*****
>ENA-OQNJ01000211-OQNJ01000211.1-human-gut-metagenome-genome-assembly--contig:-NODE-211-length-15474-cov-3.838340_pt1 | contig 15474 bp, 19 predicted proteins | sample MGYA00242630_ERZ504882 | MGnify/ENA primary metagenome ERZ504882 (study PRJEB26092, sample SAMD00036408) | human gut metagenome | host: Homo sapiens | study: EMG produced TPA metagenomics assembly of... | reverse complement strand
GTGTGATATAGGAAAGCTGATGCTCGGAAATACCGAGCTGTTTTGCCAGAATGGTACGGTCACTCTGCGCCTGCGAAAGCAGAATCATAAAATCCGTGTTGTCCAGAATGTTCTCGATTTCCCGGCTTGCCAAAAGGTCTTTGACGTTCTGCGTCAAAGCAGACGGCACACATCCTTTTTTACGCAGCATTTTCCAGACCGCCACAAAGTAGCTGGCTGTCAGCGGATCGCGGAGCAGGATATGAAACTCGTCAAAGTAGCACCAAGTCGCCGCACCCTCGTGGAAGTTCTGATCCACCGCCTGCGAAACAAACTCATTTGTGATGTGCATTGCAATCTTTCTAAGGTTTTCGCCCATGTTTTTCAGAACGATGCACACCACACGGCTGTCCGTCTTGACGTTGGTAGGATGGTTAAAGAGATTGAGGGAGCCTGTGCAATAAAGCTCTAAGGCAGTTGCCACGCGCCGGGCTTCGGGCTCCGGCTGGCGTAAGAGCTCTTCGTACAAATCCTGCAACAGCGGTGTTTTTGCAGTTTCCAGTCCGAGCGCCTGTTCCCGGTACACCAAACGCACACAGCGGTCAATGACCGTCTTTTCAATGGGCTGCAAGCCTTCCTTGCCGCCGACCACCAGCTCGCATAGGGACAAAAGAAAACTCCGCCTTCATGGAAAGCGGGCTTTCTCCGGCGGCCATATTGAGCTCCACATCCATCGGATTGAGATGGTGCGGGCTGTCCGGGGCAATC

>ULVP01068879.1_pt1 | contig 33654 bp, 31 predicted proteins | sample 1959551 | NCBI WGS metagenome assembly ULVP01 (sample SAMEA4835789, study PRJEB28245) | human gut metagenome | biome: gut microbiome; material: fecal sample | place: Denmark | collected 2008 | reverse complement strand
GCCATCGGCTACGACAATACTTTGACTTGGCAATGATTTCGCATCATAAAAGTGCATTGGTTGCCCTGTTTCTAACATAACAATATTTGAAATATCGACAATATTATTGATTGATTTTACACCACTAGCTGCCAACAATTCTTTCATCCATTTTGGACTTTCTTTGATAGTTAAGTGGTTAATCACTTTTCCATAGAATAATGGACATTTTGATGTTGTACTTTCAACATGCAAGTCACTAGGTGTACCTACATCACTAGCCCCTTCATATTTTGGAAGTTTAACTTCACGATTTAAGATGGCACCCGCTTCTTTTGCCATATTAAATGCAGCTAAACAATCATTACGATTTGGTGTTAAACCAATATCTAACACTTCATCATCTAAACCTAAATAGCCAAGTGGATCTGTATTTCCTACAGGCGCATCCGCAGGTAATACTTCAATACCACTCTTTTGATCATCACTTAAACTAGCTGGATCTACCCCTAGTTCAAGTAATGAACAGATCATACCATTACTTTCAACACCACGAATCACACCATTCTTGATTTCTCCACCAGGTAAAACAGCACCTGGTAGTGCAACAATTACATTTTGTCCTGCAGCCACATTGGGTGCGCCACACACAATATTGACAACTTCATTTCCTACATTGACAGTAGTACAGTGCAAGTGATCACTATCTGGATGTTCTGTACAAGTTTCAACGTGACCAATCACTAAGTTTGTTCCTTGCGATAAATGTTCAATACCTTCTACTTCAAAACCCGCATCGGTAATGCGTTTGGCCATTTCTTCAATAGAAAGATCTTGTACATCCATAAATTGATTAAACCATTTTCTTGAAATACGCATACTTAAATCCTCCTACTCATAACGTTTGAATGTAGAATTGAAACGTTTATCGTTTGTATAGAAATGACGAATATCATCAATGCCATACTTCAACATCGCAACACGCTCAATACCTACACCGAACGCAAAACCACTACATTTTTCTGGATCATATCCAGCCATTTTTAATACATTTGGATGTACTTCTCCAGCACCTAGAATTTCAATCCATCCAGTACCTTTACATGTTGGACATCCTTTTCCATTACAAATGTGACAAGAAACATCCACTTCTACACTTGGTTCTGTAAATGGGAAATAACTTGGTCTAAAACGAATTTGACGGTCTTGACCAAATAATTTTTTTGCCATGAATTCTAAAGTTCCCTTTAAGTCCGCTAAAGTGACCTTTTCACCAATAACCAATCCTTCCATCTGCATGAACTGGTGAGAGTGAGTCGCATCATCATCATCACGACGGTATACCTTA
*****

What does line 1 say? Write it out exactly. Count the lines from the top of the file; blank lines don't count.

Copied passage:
>ENA-OQNJ01000211-OQNJ01000211.1-human-gut-metagenome-genome-assembly--contig:-NODE-211-length-15474-cov-3.838340_pt1 | contig 15474 bp, 19 predicted proteins | sample MGYA00242630_ERZ504882 | MGnify/ENA primary metagenome ERZ504882 (study PRJEB26092, sample SAMD00036408) | human gut metagenome | host: Homo sapiens | study: EMG produced TPA metagenomics assembly of... | reverse complement strand